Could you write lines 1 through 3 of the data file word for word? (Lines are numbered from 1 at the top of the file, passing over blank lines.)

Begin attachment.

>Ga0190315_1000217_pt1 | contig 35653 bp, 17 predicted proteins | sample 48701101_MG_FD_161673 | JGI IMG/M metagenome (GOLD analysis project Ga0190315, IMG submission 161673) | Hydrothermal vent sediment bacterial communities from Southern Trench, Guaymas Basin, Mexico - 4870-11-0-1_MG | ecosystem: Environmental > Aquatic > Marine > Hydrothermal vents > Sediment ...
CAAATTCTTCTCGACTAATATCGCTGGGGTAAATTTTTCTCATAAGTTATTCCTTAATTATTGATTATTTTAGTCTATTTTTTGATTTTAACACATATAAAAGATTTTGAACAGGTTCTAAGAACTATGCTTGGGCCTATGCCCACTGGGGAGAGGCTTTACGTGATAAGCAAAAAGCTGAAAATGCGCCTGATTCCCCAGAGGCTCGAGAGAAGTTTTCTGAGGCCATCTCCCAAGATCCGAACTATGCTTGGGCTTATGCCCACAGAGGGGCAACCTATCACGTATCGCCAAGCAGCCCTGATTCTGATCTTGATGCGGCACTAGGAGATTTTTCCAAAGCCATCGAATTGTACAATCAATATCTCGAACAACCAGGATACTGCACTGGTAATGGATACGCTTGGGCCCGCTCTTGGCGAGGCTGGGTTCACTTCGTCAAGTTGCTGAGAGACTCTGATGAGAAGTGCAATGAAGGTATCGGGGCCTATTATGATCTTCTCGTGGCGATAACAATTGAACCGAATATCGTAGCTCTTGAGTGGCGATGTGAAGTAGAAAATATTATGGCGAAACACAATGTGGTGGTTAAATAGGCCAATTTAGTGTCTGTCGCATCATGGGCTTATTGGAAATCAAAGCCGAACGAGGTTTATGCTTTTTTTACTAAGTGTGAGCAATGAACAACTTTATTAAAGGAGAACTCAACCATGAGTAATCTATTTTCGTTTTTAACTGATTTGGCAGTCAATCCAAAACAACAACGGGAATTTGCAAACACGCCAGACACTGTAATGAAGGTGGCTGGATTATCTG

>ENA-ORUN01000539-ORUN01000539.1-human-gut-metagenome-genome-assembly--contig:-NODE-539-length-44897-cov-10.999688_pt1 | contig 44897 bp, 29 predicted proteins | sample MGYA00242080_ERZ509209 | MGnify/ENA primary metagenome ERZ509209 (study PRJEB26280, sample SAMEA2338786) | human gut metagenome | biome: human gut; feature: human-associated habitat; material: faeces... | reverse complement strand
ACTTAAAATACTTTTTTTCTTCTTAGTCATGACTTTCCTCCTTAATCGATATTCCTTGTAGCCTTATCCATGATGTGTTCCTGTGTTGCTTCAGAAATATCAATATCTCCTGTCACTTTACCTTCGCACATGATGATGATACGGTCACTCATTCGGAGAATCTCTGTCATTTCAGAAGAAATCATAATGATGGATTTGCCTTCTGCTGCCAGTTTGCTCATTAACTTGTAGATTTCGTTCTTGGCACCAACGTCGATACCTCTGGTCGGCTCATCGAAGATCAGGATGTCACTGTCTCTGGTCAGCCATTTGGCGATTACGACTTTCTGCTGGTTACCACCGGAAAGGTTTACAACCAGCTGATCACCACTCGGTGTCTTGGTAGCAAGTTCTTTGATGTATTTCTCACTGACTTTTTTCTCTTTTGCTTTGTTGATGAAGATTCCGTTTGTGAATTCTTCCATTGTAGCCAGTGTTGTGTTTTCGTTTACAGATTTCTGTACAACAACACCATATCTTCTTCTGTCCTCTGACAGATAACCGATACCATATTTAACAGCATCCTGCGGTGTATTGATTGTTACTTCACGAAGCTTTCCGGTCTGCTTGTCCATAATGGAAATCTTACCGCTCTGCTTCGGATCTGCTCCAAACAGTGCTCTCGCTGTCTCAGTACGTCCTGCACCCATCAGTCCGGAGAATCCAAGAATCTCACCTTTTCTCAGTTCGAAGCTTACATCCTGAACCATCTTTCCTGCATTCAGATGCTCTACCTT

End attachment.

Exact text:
>Ga0190315_1000217_pt1 | contig 35653 bp, 17 predicted proteins | sample 48701101_MG_FD_161673 | JGI IMG/M metagenome (GOLD analysis project Ga0190315, IMG submission 161673) | Hydrothermal vent sediment bacterial communities from Southern Trench, Guaymas Basin, Mexico - 4870-11-0-1_MG | ecosystem: Environmental > Aquatic > Marine > Hydrothermal vents > Sediment ...
CAAATTCTTCTCGACTAATATCGCTGGGGTAAATTTTTCTCATAAGTTATTCCTTAATTATTGATTATTTTAGTCTATTTTTTGATTTTAACACATATAAAAGATTTTGAACAGGTTCTAAGAACTATGCTTGGGCCTATGCCCACTGGGGAGAGGCTTTACGTGATAAGCAAAAAGCTGAAAATGCGCCTGATTCCCCAGAGGCTCGAGAGAAGTTTTCTGAGGCCATCTCCCAAGATCCGAACTATGCTTGGGCTTATGCCCACAGAGGGGCAACCTATCACGTATCGCCAAGCAGCCCTGATTCTGATCTTGATGCGGCACTAGGAGATTTTTCCAAAGCCATCGAATTGTACAATCAATATCTCGAACAACCAGGATACTGCACTGGTAATGGATACGCTTGGGCCCGCTCTTGGCGAGGCTGGGTTCACTTCGTCAAGTTGCTGAGAGACTCTGATGAGAAGTGCAATGAAGGTATCGGGGCCTATTATGATCTTCTCGTGGCGATAACAATTGAACCGAATATCGTAGCTCTTGAGTGGCGATGTGAAGTAGAAAATATTATGGCGAAACACAATGTGGTGGTTAAATAGGCCAATTTAGTGTCTGTCGCATCATGGGCTTATTGGAAATCAAAGCCGAACGAGGTTTATGCTTTTTTTACTAAGTGTGAGCAATGAACAACTTTATTAAAGGAGAACTCAACCATGAGTAATCTATTTTCGTTTTTAACTGATTTGGCAGTCAATCCAAAACAACAACGGGAATTTGCAAACACGCCAGACACTGTAATGAAGGTGGCTGGATTATCTG

>ENA-ORUN01000539-ORUN01000539.1-human-gut-metagenome-genome-assembly--contig:-NODE-539-length-44897-cov-10.999688_pt1 | contig 44897 bp, 29 predicted proteins | sample MGYA00242080_ERZ509209 | MGnify/ENA primary metagenome ERZ509209 (study PRJEB26280, sample SAMEA2338786) | human gut metagenome | biome: human gut; feature: human-associated habitat; material: faeces... | reverse complement strand